Elizabeth Blackburn, Carol Greider and Jack Szostak of the United States have won the Nobel Medicine Prize for fingering a key molecular switch in cellular ageing.
The trio were honoured for the discovery of how chromosomes are protected by telomeres and the role of an enzyme called telomerase in maintaining or stripping away this vital shield.
"The award of the Nobel Prize recognises the discovery of a fundamental mechanism in the cell, a discovery that has stimulated the development of new therapeutic strategies," the Nobel jury said. Previous US winners of the same award.
The three told Swedish Radio they were overjoyed by the news.
Greider said she was "just thrilled, I just think that the recognition for curiosity-driven basic science is very, very nice," adding that she was up doing laundry in the US when the early morning call came from Sweden.
Blackburn said she knew when they made their discovery that they were on to something big.
"I felt very excited ... and I thought this is very interesting, this is a very important result, and you don't often feel that about a result," she said.
Szostak said meanwhile he expected "to have a big party at some point" to celebrate the prestigious award.
Telomeres are a minute yet vital factor in ageing. They are like a nubby, protective cap, fitting on the ends of the strands of DNA -- the chemical recipe for life -- that are packed into chromosomes.
Blackburn and Szostak discovered in 1982 that a unique DNA sequence in the telomeres protects the chromosomes from degradation when the cells divide. With Greider, Blackburn also identified telomerase, the enzyme that makes the telomere DNA.
If telomeres become worn, cells age.
But if telomerase levels are high, the telomere length is maintained, and cellular ageing is braked. A small number of rare but very destructive diseases, including a form of severe anaemia, are linked to defective telomerase, resulting in damaged cells.
Yet there is also a darker and more complex side to this picture.
Many experts initially speculated that ageing could be pinned to telomere shortening, but the process has emerged as something that encompasses different factors, as well as telomeres.
In addition, high telomerase also helps cancer, enabling its cells to replicate endlessly and achieve what scientists call "cellular immortality."
Finding ways of blocking this machinery through "telomerase inhibitors" is one of the most eagerly explored areas of cancer research.
The trio's work has "added a new dimension to our understanding of the cell, shed light on disease mechanisms, and stimulated the development of potential new therapies," the Nobel citation said.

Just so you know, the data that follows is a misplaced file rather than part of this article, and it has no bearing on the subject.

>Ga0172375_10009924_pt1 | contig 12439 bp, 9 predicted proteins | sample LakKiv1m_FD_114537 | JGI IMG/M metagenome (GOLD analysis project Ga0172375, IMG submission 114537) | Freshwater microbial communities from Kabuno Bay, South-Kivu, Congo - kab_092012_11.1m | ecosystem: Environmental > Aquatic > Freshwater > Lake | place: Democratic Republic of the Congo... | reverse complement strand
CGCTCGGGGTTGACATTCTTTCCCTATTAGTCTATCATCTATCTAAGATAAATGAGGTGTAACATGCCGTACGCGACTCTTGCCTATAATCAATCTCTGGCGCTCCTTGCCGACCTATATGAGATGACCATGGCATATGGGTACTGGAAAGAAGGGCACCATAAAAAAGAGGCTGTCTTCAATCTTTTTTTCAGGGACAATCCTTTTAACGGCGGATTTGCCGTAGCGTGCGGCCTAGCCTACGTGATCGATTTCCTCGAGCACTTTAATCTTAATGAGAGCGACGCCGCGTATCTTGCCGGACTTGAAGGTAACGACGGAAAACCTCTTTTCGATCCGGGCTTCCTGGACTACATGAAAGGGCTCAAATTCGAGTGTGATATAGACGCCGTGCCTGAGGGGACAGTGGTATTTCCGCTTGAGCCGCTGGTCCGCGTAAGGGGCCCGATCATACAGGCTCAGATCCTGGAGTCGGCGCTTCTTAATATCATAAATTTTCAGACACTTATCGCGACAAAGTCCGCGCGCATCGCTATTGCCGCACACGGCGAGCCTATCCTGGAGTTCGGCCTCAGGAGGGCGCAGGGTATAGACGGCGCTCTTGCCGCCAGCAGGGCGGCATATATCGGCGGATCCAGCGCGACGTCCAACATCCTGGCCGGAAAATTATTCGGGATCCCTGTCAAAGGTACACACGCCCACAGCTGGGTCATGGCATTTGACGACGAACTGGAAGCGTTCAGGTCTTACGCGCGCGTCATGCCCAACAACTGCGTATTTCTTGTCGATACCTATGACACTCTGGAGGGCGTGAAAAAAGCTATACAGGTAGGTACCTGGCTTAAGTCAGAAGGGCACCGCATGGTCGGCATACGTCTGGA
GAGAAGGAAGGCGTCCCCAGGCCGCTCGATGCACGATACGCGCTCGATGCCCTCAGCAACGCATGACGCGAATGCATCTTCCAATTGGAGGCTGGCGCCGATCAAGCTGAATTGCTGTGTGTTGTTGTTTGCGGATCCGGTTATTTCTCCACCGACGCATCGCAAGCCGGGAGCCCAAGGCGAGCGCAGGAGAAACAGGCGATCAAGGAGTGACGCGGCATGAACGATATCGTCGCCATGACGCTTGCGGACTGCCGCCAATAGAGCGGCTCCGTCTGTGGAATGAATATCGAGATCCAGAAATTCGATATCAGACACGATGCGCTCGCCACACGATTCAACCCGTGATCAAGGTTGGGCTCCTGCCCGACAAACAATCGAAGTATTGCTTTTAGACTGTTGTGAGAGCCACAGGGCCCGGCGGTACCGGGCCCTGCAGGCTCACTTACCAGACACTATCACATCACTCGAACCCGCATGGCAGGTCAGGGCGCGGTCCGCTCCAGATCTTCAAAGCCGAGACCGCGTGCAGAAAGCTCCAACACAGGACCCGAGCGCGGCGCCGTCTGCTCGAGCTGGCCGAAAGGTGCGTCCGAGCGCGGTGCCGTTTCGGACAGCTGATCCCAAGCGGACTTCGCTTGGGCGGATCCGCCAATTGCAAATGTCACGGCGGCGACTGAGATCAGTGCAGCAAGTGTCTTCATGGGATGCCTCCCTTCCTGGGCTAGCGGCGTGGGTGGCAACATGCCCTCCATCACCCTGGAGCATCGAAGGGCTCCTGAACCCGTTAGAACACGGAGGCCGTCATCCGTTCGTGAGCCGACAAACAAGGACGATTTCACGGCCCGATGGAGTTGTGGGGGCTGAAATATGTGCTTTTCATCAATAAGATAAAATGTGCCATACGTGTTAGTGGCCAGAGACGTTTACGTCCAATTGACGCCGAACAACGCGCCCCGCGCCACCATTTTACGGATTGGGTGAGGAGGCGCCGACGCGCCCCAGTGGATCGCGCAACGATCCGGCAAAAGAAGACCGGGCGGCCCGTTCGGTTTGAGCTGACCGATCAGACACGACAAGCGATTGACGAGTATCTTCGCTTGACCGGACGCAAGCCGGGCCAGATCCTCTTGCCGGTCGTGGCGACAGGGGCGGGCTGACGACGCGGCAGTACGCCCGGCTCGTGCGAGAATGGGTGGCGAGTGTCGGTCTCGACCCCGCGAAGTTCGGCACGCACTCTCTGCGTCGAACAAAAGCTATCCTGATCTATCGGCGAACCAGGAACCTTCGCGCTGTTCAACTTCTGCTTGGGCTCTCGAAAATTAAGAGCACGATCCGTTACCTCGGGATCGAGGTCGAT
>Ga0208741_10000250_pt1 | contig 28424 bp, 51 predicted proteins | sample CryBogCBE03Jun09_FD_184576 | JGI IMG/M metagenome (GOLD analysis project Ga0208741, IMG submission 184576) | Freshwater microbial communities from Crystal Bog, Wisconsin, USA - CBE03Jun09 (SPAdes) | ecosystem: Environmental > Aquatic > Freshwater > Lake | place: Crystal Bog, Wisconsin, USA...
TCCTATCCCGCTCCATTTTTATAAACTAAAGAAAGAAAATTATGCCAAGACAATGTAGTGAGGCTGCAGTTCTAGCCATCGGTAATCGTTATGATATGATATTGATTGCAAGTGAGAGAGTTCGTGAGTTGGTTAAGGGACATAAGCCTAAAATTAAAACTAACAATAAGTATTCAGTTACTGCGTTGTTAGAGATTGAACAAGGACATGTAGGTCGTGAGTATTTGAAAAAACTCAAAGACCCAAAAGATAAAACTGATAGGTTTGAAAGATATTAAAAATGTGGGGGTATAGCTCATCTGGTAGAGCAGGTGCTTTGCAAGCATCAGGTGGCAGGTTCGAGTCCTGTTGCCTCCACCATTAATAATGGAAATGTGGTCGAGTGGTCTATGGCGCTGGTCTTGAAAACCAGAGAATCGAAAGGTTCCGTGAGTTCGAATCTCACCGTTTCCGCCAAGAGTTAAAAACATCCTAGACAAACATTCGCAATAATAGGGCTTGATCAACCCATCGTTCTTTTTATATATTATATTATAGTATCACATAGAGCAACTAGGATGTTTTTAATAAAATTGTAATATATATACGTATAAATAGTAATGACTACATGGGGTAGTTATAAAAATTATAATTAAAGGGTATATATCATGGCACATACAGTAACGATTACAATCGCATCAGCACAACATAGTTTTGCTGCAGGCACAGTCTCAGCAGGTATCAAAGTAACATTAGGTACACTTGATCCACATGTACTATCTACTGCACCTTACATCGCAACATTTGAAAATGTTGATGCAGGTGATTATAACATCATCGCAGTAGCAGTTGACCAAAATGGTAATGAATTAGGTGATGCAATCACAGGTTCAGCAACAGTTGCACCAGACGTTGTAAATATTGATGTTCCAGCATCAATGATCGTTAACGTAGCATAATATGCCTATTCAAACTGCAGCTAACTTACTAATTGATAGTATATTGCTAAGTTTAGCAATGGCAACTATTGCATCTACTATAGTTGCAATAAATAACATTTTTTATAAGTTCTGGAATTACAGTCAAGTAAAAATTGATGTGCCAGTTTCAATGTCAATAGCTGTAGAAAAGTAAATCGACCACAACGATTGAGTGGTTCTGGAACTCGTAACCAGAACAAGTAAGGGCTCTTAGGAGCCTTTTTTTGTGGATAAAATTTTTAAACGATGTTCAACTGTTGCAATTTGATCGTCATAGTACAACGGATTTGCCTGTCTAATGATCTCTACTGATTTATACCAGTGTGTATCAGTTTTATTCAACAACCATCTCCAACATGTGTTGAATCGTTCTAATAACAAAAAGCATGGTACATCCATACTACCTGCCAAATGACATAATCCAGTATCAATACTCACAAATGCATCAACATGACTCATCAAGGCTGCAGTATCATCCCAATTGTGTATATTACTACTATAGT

The three won the 2006 Lasker Prize, one of the most prestigious US science awards, for the same work.
Blackburn has been a professor of biology and physiology at the University of California in San Francisco since 1990, while Greider is a professor in the department of molecular biology and genetics at Johns Hopkins University School of Medicine in Baltimore.
Szostak is professor of genetics at Massachusetts General Hospital in Boston and affiliated with the Howard Hughes Medical Institute.
Last year, the Nobel Medicine Prize went to France's Francoise Barre-Sinoussi and Luc Montagnier, who shared one half of the award, for discovering the human immunodeficiency virus (HIV) that causes AIDS. Recent winners of the Nobel Medicine Prize.
Harald zur Hausen of Germany won the other half for research that went against the then-current dogma to claim that a virus, the human papillomavirus (HPV), causes cervical cancer, the second most common cancer among women.
The Medicine Prize is the first award to be announced in this year's Nobel season.
The Physics Prize is to be announced on Tuesday followed by the Chemistry Prize on Wednesday. The Literature Prize will be announced on Thursday and the Peace Prize on Friday.
The Economics Prize will wrap up the awards on October 12.
The Nobel prizes, founded by Swedish industrialist Alfred Nobel, were first awarded in 1901.
Nobel, the inventor of dynamite, died childless in 1896, dedicating his vast fortune to create "prizes to those who, during the preceding year, shall have conferred the greatest benefit on mankind."
Laureates receive a gold medal, a diploma and 10 million Swedish kronor (1.42 million dollars, 980,000 euros) which can be split between up to three winners per prize. The prizes are awarded in Stockholm and Oslo on December 10.